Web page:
The creator of the wildly popular video game Fortnite has been given an “F” rating from the Better Business Bureau after failing to address hundreds of complaints from concerned customers.
A spokesman for Epic Games said in a statement Thursday that the company is not affiliated with the BBB and that it has “redirected all player submitted complaints from the BBB to our Player Support staff.” When asked how many complaints the company has received directly, the spokesman said that Epic Games gets customer service requests daily for a variety of reasons. He added that concerned customers should reach out to Epic Games’s customer service.
However, the BBB noted that it, too, has tried “on numerous occasions” to contact Epic Games but it never received a response from the gaming company.
The BBB said that it has received 279 complaints about Epic Games’s customer service and gaming issues over the past three years, but that 271 of them were reported just in the past year — as the company’s top game, Fortnite, has taken on a life of its own.
Over the past three decades, Epic Games has made an impact on the gaming industry, creating smash hits such as Unreal, Gears of War and Shadow Complex.
Fortnite, a last-person-standing multiplayer survival game, which was described by TechCrunch as “Lord of the Flies meets Hunger Games,” has turned into the latest game craze — accumulating more than 200 million players and helping to earn Epic Games billions of dollars in revenue. Following its debut on Apple’s iOS, Fortnite generated $300 million in its first 200 days on that platform alone, according to analysis by Sensor Tower.
Epic Games’s runaway success with Fortnite has catapulted the publisher into a leading position. The company reportedly made $3 billion in profit in 2018, thanks in part to its hit game and the cultural phenomenon it has become.
Those profits are generated in large part through in-game micro-transactions from Fortnite, which is free to play. Once in the game, players can purchase for their characters new outfits and emotes, like signature dances and gestures, using V-Bucks, the game’s online currency. V-Bucks are sold for real money at an exchange rate of 10 V-Bucks to $1. In-game merchandise vary in price, with the most popular outfits and emotes ranging from $15-$20.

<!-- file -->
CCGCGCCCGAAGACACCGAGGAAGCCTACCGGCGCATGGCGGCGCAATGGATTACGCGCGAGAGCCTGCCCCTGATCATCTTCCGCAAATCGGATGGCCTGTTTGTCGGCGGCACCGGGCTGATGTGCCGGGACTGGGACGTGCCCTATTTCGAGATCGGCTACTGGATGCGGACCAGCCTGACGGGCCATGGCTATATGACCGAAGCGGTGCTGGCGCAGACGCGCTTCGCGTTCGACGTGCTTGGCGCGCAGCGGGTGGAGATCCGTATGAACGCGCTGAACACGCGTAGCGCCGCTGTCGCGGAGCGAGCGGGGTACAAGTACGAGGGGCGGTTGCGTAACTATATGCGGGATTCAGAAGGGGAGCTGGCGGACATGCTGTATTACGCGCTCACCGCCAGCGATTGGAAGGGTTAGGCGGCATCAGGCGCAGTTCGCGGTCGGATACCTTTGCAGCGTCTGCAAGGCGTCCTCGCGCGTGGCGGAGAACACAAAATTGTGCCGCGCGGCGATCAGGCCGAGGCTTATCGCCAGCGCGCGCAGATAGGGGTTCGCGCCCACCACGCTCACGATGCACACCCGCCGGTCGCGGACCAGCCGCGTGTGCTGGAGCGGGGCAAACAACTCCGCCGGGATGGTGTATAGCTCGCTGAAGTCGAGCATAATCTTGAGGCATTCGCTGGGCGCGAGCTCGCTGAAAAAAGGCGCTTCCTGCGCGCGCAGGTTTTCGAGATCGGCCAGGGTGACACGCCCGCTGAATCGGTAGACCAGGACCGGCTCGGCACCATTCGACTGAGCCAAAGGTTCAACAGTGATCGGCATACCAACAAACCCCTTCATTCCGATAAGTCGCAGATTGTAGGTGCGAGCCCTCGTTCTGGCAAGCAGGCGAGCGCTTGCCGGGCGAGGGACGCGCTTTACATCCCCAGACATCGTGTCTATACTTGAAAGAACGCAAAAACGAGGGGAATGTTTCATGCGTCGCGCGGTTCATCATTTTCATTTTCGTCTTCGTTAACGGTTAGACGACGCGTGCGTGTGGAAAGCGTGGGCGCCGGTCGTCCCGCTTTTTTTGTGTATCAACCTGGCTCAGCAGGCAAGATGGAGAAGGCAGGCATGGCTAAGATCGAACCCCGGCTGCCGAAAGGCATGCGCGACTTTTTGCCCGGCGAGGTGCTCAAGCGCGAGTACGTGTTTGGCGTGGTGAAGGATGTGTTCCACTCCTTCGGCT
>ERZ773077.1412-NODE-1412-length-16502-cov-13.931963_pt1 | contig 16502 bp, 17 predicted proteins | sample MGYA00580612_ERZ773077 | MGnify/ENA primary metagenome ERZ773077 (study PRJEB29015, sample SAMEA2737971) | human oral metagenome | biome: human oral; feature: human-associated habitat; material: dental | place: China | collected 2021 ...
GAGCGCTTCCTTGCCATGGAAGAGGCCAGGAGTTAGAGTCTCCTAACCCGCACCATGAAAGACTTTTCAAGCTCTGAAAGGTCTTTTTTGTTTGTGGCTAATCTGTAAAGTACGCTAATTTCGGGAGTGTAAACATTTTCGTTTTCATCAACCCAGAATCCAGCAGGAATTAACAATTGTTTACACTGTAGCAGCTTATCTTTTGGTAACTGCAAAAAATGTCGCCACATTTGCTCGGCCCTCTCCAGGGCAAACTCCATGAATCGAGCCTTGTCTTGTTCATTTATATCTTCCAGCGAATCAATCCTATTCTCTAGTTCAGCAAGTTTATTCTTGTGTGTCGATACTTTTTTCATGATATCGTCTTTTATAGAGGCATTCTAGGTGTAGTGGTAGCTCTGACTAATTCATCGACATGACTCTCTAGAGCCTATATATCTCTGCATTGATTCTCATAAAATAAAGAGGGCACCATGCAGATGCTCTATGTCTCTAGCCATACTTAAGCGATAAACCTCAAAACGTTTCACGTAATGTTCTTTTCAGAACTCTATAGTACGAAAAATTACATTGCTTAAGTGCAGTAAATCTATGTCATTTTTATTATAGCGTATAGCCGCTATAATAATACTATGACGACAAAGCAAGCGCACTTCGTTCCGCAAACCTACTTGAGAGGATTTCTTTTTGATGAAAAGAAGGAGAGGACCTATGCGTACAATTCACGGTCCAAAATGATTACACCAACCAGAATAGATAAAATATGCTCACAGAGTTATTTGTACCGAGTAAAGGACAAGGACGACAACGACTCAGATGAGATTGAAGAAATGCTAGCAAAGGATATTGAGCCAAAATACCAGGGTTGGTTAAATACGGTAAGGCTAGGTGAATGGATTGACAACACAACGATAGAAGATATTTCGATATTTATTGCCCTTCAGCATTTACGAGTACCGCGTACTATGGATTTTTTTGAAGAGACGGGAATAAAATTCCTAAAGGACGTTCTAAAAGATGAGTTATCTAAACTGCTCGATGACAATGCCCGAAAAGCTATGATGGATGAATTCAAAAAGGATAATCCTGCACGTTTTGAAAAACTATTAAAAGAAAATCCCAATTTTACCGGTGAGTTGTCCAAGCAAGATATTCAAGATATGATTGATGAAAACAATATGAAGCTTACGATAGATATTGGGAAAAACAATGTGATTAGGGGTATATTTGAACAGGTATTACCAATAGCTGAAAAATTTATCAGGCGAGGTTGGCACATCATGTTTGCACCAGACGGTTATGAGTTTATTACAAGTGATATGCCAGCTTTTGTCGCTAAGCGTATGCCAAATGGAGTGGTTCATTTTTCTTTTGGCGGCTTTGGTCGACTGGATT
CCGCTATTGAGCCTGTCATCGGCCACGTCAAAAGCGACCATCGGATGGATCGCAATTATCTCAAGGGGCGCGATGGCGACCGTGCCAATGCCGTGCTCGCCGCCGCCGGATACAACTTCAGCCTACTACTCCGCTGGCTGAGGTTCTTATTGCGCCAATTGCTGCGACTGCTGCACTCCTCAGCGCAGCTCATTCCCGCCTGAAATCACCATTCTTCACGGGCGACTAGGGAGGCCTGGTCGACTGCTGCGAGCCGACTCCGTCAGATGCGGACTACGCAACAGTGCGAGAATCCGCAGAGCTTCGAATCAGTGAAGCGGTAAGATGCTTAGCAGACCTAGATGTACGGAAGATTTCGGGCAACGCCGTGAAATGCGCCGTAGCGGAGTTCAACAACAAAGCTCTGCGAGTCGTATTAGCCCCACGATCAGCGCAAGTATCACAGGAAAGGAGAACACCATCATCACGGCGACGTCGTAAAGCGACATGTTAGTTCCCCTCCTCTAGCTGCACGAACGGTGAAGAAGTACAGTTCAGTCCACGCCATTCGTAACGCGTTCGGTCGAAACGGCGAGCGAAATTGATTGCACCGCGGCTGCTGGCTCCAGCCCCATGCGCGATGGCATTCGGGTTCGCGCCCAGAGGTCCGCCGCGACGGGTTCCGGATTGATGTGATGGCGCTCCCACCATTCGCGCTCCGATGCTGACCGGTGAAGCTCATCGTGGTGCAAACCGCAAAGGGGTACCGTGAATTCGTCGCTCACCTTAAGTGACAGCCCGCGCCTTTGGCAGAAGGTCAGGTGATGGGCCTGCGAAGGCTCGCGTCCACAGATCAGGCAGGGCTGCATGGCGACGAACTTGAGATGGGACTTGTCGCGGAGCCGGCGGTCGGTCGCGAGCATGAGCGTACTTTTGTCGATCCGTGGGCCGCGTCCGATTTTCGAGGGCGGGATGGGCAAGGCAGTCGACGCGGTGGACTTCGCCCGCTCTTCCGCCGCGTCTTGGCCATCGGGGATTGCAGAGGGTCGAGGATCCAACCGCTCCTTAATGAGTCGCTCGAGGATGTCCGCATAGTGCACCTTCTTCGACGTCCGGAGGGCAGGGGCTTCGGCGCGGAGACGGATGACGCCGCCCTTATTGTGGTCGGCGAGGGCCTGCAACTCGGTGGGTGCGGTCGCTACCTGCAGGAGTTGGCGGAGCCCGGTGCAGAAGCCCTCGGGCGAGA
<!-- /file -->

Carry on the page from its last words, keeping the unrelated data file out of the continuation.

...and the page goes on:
But at least some players, and possibly their parents, are not pleased with the experience.
Some who filed complaints with the BBB claimed that their credit cards had been charged for in-game purchases without authorization and that when they approached Epic Games with the issue, the company declined to return the money.
“Epic Games is swindling parents with unauthorized game purchases, tricking young consumers & using shady practices for billing,” one person wrote on the BBB’s website. “I authorized a 1-time Epic Games purchase for my 11 yr-old son, only to discover EG did NOT erase my credit card info, & thus my son has been making unauthorized purchases, racking up $140 in less than 8 days after the initial authorized purchase.
"NEXT, [the] alleged customer support links are a scam: I called the main phone line & tried multiple options to reach any support, only to reach multiple dead-ends. I emailed as well but received a 3rd-party disclosure, thus I have been scammed in reaching out to customer support. I strongly suspect Epic Games designed their Fortnite main Web page to first lure kids with the $5 game download, BUT purposely DO NOT PROVIDE parents a means to control their credit card security, resulting in the possibility of multiple unauthorized purchases.”
Others claimed that the Epic Games accounts “are regularly hacked, stolen & sold to third parties” and that the company offers “no way to block thieves & reclaim accounts.”
“This is a SCAM,” one person said.
“I’ve been wronged,” another said.